Definition and details of pipesDefinition and details of pipes
What is the pipe?
The tube is a hollow tube with a circular cross-section, which is used for transporting products. Products include fluids, gases, particles, powders, etc. Unlike pipes, the term "pipe" is used for size tubular products that are commonly used in pipes and piping systems. On this website, pipes meeting the following dimensional requirements will be discussed: ASME b36.10 welded Seamless Steel Pipe and ASME b36.19 stainless steel pipe.
Tube or tube?
In the pipe world, the term "pipe" will be used. Pipes are generally identified by nominal pipe size (NPS) and wall thickness is defined by schedule number (SCH).
The tube is usually specified by the outside diameter (O.D.) and wall thickness (WT), expressed by Birmingham wire gauge (BWG) or thousandth of an inch.
Pipe: NPS 1 / 2 Sch 40 has an outside diameter of 21.3mm and a wall thickness of 2.77mm.
Tube: 1 / 2 "x 1,5 od equal to 1,7 mm, wall thickness 1.5 mm.
The main use of pipes is in the small interconnection of the heat exchanger, instrument pipeline, compressor, boiler, and other equipment.
The engineering company has a materials engineer to determine the materials to be used in the piping system. Most of the tubes are made of carbon steel (depending on use) and are manufactured according to different ASTM standards.
Carbon steel pipes are strong, malleable, weldable, Machinable, reasonable, durable and almost always cheaper than pipes made of other materials. If the carbon steel pipe can meet the pressure, temperature, corrosion resistance and hygiene requirements, it is a natural choice.
Iron pipes are made of cast iron and ductile iron. It is mainly used for water, natural gas and sewage pipelines.
Plastic pipes can be used to transport corrosive fluids, especially for handling corrosive or harmful gases and dilute inorganic acids.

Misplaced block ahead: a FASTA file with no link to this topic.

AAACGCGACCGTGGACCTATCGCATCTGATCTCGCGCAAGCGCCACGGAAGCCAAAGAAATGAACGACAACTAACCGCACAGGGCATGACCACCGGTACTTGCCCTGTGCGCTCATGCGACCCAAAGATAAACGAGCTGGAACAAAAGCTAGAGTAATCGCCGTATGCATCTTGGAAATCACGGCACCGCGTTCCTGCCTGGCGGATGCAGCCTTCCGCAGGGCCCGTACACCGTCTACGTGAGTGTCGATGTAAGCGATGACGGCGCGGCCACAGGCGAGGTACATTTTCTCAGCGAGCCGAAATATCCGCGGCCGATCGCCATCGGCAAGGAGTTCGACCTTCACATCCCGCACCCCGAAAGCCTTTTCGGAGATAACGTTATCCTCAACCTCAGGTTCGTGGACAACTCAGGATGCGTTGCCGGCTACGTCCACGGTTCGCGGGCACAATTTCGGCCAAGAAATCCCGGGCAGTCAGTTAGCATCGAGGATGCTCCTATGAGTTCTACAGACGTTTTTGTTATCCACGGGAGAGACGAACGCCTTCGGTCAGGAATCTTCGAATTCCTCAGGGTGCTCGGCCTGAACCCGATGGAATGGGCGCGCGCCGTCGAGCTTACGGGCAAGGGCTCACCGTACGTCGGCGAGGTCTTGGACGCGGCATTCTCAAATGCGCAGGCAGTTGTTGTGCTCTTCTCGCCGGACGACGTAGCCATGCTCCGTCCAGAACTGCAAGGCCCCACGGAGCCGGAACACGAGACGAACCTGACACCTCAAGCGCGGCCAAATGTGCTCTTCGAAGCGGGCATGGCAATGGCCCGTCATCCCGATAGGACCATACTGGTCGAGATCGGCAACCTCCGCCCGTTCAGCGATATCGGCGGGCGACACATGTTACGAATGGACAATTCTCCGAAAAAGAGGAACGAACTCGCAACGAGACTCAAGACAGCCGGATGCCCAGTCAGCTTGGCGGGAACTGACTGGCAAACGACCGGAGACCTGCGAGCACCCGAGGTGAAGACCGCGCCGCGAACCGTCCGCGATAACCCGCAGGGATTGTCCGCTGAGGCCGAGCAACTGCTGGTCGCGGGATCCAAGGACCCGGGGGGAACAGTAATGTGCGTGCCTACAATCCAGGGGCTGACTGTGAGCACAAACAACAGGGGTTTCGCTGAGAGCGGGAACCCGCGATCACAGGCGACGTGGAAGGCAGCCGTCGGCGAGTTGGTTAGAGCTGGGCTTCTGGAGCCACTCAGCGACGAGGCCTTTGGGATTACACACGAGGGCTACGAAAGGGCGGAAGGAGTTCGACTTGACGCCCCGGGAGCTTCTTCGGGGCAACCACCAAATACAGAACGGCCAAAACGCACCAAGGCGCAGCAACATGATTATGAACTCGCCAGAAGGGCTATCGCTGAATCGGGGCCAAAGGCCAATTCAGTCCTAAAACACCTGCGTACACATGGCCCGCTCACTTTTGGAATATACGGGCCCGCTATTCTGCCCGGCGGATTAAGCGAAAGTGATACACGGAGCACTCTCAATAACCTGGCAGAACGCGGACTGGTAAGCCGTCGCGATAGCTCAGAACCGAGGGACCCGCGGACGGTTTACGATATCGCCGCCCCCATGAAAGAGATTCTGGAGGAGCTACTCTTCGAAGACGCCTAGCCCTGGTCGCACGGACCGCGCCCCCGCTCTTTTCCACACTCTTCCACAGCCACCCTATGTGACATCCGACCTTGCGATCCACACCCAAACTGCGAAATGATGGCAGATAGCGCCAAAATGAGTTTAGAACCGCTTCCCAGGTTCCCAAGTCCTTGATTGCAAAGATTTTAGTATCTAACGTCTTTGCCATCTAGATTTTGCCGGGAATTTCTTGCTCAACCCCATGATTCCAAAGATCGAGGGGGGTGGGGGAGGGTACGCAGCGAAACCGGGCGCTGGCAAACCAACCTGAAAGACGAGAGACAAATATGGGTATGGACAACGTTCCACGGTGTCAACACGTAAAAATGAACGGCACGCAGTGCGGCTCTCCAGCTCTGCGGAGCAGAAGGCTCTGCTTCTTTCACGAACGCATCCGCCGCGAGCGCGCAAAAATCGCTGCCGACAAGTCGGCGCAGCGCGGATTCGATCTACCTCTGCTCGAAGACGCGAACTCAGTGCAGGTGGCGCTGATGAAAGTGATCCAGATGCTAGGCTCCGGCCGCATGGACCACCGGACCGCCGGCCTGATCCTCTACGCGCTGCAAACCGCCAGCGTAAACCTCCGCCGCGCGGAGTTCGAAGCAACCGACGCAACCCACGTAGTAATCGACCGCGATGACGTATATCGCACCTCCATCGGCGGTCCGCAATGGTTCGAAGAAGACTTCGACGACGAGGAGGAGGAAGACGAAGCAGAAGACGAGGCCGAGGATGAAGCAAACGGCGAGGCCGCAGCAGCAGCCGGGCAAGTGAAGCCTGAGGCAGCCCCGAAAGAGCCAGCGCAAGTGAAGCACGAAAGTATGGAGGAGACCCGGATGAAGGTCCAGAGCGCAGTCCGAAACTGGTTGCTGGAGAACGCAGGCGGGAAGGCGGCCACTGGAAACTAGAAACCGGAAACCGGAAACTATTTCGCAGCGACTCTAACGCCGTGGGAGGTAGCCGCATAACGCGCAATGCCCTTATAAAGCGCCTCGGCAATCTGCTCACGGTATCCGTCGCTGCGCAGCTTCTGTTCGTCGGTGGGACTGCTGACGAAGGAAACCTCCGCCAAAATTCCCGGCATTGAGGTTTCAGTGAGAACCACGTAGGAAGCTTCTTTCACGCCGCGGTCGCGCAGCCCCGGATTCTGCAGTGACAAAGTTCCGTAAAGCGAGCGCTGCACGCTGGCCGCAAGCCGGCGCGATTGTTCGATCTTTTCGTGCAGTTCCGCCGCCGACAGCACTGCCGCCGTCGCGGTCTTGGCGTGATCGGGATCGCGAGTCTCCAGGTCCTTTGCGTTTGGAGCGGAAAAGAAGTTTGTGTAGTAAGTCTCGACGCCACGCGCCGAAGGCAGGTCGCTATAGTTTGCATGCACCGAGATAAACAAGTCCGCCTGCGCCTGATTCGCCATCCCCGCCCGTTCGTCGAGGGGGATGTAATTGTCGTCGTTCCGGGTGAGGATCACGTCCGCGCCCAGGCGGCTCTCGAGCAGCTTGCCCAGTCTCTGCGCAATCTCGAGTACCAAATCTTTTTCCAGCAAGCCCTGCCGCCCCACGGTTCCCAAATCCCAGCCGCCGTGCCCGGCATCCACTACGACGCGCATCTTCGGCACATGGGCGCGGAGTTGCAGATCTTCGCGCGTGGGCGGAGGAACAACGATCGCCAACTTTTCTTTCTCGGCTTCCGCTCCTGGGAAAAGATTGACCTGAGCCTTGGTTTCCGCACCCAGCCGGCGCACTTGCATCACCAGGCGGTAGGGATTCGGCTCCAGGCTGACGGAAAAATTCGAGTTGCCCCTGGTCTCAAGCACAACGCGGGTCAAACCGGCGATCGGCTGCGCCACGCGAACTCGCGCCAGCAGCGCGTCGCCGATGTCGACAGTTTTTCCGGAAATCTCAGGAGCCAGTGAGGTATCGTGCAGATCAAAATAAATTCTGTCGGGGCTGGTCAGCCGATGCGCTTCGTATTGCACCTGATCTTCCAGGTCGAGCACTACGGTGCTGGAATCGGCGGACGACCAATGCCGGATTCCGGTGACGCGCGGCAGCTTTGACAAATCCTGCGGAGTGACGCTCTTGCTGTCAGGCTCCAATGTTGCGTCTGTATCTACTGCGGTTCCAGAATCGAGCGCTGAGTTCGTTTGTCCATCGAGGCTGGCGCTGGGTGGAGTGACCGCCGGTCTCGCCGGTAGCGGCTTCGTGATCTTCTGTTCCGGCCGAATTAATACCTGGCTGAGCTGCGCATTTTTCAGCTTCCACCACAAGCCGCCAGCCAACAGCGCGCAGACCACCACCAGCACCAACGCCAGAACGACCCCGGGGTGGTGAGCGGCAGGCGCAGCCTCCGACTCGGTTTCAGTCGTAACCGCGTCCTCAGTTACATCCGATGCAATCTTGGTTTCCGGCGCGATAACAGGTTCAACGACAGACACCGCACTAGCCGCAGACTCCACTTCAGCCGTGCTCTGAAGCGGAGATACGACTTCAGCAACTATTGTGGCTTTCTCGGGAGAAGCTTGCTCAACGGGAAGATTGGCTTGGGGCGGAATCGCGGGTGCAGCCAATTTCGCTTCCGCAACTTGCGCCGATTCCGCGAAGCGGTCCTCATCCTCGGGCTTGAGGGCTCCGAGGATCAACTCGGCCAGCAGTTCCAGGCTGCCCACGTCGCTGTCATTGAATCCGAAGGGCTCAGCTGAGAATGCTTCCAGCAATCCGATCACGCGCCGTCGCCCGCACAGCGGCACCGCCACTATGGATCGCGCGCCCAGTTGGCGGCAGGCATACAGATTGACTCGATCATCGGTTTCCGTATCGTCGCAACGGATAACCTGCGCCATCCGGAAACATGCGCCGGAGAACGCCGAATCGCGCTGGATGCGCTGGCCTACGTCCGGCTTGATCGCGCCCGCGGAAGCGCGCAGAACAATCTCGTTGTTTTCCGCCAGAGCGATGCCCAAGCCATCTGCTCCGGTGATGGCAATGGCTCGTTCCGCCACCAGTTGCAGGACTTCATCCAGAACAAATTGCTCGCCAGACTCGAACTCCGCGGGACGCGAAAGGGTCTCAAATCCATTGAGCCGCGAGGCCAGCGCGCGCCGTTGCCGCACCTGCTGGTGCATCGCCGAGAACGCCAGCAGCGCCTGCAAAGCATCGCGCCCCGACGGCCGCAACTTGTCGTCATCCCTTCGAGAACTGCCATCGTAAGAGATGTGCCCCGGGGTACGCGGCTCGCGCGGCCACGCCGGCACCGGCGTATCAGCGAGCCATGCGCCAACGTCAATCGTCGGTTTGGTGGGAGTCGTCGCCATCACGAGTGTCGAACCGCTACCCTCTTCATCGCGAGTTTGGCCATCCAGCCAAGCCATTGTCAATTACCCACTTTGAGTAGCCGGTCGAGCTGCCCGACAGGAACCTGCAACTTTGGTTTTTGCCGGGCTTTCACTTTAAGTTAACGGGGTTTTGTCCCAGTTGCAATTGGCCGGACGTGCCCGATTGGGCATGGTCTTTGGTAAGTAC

Other metal and alloy tubes made of copper, lead, nickel, brass, aluminum and various stainless steels can be easily obtained. These materials are relatively expensive and are often selected because of their special corrosion resistance to processing chemicals, good heat transfer or tensile strength at high temperatures. Copper and copper alloy are traditional materials for instrument line, food processing and heat transfer equipment. Stainless steel is being used more and more for these.
Some of the materials described above have been incorporated to form a lined piping system.
For example, carbon steel pipes can be lined with materials that can withstand chemical attack inside, allowing them to carry corrosive fluids. Liners (for example, Teflon ®) can be used after the pipe has been manufactured, so the entire pipe spool can be manufactured before the liner.
Other inner layers can be glass, various plastics, concrete, etc., and coatings such as epoxy, asphalt, Zink, etc. can be used to help protect the inner tube.
Many things are important in determining the right material. The most important ones are pressure, temperature, product type, size, cost, etc.
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